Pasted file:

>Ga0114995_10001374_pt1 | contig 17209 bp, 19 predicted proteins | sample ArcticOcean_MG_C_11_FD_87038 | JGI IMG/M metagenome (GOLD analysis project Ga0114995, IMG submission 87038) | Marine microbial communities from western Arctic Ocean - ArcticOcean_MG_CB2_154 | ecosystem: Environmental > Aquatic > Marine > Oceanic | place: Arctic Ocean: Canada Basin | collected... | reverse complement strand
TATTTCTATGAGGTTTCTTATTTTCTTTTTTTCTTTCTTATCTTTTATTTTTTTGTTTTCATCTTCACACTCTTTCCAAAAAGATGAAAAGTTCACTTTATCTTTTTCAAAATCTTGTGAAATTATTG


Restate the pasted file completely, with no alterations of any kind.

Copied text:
>Ga0114995_10001374_pt1 | contig 17209 bp, 19 predicted proteins | sample ArcticOcean_MG_C_11_FD_87038 | JGI IMG/M metagenome (GOLD analysis project Ga0114995, IMG submission 87038) | Marine microbial communities from western Arctic Ocean - ArcticOcean_MG_CB2_154 | ecosystem: Environmental > Aquatic > Marine > Oceanic | place: Arctic Ocean: Canada Basin | collected... | reverse complement strand
TATTTCTATGAGGTTTCTTATTTTCTTTTTTTCTTTCTTATCTTTTATTTTTTTGTTTTCATCTTCACACTCTTTCCAAAAAGATGAAAAGTTCACTTTATCTTTTTCAAAATCTTGTGAAATTATTG